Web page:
On one of his first days on the job, Wishart outlined his goals. "We must find a way for old institutions to communicate with new urban agencies who need money," he said at a 1970 Downtown reception. During that speech, he also promised to fulfill the needs of groups "thus far ignored by funding agencies."

To do that, though, he needed to raise more money. Then as now, the Pittsburgh Foundation relied totally on donations, unlike most foundations that take money from a family trust. Wishart tried to use the "poor man" label to his advantage, running a series of television ads featuring a local teacher who had invested money with The Pittsburgh Foundation. Her memorable tag line was, "I am not a millionaire; I am a thousandaire."

Early on, though, Wishart was unable to devote all of his time to The Pittsburgh Foundation. When he took the job as president, he also assumed responsibility for the Pitcairn-Crabbe Foundation, the Howard Heinz Endowments and subsequently, the Vira I. Heinz Endowment. Family patriarch Jack Heinz asked Wishart to oversee the construction of Heinz Hall and the Benedum Center, two cornerstones of Downtown's Cultural District. With Heinz's money, Wishart also purchased properties up and down Liberty Avenue -- a thriving red-light district.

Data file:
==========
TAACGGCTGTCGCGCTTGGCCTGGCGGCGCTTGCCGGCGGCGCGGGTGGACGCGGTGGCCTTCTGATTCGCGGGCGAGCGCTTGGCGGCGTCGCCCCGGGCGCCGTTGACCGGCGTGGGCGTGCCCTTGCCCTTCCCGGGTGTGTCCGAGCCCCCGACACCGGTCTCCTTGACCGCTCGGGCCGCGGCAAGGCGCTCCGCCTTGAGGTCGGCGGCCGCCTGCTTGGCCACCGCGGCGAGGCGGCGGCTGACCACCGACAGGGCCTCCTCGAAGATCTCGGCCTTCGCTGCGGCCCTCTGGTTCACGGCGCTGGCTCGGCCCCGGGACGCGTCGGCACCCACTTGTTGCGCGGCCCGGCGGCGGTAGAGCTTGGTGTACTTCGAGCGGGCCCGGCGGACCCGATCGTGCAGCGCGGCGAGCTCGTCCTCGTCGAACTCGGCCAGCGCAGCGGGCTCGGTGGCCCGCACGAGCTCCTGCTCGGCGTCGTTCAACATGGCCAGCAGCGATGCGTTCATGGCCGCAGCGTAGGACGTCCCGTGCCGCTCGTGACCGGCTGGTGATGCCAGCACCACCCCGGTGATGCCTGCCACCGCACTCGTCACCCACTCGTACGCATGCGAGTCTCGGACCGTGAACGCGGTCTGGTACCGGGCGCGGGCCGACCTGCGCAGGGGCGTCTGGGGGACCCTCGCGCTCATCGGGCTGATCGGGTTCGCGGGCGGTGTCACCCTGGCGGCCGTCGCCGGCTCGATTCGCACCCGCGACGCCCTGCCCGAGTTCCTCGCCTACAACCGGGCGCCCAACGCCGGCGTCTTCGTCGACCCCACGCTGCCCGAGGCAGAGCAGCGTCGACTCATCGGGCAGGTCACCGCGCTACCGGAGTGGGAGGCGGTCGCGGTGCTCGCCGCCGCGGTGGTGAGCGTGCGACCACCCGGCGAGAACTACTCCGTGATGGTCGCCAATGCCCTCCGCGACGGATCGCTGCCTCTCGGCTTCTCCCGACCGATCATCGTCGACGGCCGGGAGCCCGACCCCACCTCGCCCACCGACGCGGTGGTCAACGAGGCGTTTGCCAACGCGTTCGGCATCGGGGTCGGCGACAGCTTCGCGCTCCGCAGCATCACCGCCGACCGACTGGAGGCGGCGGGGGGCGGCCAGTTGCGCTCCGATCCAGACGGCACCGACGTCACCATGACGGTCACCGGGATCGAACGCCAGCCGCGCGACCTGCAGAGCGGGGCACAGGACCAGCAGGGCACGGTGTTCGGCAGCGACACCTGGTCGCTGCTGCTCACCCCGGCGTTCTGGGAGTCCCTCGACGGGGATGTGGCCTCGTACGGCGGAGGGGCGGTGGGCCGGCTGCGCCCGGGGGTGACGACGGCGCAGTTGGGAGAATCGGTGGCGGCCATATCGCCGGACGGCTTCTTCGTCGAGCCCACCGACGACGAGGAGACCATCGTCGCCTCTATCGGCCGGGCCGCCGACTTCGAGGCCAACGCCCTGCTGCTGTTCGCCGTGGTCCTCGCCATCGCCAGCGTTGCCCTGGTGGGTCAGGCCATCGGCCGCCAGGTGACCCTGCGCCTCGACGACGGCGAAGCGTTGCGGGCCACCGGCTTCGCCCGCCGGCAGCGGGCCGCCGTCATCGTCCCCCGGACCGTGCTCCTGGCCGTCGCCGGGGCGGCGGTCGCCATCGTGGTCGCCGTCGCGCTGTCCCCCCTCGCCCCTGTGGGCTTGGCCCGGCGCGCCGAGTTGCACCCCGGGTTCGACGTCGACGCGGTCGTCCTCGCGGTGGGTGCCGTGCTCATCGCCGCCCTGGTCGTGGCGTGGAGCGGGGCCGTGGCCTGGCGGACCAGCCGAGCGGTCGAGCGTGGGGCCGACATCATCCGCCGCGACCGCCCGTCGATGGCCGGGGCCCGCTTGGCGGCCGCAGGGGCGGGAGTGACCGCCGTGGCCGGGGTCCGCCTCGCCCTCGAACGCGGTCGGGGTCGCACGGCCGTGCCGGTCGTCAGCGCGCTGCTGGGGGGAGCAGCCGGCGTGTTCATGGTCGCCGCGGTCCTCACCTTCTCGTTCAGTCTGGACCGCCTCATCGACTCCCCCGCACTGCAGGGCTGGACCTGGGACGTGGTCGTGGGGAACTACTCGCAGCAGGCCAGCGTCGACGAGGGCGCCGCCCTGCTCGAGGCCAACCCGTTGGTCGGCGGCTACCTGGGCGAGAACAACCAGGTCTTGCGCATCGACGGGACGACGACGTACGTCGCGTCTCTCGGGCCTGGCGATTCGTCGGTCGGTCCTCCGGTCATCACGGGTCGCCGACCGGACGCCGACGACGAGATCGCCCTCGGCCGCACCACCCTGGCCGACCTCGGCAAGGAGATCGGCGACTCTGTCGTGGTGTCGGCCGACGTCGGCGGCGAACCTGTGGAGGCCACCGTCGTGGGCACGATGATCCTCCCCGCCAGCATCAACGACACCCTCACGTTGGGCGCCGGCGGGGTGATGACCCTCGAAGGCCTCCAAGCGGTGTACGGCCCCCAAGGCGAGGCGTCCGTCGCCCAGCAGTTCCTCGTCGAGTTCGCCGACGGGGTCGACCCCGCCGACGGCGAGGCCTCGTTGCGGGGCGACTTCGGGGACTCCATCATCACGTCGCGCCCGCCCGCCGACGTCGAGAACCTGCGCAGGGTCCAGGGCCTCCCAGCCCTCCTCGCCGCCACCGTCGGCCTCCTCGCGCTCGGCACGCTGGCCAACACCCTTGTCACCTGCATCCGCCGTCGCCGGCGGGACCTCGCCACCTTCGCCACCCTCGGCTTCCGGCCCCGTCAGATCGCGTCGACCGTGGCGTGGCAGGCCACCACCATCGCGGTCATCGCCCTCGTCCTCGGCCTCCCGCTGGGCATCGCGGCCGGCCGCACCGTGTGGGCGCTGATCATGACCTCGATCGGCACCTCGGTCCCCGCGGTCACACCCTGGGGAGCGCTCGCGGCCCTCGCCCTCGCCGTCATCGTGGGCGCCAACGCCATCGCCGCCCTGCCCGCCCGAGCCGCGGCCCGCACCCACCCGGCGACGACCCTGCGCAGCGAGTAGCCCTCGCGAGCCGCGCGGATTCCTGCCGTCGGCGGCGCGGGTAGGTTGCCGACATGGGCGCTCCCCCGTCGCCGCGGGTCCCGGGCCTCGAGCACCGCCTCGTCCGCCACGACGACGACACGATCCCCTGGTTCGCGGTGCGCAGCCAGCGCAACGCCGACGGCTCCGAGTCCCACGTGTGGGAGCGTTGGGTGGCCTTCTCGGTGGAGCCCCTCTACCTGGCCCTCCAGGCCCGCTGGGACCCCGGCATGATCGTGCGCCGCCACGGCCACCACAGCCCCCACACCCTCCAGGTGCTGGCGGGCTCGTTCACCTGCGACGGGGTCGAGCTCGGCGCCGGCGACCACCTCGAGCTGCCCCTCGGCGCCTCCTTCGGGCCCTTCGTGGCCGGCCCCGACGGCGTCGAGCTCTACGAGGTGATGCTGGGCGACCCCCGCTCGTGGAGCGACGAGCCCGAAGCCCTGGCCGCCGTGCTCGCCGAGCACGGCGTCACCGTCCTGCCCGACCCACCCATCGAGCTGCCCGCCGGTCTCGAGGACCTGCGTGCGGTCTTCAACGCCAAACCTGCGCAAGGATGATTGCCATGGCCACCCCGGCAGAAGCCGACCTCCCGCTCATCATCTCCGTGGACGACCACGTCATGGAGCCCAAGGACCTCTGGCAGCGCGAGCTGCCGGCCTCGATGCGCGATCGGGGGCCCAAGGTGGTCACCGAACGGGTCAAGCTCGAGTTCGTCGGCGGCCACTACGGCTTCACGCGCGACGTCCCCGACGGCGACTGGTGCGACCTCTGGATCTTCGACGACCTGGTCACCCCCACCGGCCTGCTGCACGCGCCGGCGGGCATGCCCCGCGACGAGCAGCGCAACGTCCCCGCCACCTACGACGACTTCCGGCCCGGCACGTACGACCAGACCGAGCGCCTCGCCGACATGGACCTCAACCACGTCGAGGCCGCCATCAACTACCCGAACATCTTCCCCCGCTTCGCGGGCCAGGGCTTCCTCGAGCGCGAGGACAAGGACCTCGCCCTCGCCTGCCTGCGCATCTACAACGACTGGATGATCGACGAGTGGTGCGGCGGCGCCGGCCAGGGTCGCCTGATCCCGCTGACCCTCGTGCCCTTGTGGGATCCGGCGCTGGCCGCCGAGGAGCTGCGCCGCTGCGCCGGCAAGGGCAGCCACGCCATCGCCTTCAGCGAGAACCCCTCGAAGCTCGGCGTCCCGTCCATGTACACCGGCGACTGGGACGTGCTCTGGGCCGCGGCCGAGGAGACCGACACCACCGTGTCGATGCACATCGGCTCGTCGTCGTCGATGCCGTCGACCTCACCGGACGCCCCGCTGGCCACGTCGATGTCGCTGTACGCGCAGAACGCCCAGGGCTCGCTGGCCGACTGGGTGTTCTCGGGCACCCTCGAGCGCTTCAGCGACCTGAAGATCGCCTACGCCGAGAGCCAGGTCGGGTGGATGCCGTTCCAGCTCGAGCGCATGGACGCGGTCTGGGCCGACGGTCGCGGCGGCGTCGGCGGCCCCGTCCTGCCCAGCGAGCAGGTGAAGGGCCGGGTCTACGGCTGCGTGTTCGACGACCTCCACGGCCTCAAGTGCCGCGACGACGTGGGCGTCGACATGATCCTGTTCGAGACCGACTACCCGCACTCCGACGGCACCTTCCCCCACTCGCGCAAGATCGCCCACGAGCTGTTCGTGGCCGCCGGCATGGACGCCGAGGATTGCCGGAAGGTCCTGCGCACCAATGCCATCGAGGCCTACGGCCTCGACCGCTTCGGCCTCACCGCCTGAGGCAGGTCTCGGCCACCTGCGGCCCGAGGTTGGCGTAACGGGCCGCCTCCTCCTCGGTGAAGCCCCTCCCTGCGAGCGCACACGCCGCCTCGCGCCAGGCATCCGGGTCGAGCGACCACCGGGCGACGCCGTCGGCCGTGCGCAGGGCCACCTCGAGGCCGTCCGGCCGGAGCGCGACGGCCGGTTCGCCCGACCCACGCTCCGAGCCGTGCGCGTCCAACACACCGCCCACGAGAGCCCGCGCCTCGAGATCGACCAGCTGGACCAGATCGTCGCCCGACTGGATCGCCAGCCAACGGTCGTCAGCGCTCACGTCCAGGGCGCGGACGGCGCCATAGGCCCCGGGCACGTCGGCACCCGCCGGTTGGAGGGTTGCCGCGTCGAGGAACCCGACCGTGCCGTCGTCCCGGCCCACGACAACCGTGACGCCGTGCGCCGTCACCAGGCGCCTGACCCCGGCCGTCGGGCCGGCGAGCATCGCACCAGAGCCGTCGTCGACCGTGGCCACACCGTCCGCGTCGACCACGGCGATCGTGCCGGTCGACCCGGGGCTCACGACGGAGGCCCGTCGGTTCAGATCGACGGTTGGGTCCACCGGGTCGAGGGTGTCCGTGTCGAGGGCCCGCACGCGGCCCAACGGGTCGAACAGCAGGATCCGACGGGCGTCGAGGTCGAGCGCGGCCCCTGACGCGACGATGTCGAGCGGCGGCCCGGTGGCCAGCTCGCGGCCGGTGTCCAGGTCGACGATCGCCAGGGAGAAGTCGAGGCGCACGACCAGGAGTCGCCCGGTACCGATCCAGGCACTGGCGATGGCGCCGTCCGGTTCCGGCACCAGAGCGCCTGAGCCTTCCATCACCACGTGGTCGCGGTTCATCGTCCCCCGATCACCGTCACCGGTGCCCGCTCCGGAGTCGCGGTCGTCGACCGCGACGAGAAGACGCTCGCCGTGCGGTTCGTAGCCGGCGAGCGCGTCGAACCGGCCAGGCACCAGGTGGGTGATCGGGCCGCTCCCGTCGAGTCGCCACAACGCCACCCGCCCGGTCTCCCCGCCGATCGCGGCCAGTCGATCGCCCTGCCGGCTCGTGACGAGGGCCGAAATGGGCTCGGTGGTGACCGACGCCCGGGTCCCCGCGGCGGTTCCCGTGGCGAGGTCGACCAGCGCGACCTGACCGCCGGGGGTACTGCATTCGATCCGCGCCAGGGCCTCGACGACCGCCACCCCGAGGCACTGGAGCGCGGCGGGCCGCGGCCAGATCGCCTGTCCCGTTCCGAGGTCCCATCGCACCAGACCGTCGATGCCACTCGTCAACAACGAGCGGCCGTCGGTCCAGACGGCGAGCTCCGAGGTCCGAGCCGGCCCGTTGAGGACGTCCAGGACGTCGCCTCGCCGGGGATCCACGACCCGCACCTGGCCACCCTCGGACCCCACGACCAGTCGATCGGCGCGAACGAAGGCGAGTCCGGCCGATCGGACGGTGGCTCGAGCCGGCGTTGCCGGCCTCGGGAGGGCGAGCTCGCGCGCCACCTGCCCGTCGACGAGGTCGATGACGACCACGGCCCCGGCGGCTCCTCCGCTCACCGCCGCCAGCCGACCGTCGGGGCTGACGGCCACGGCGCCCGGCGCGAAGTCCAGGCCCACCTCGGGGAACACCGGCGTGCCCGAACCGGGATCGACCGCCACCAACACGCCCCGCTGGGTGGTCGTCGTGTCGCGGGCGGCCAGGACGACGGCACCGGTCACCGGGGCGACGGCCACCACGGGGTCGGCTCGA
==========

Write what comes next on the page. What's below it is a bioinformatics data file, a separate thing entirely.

But Wishart's role changed yet again in 1993, when the Heinz family separated The Pittsburgh Foundation from the rest of the Heinz funds, asking Wishart to run The Pittsburgh Foundation exclusively. After years of sharing offices and resources with the Heinz funds, "We were suddenly on our own," said Frieda Shapira, The Pittsburgh Foundation's vice chair.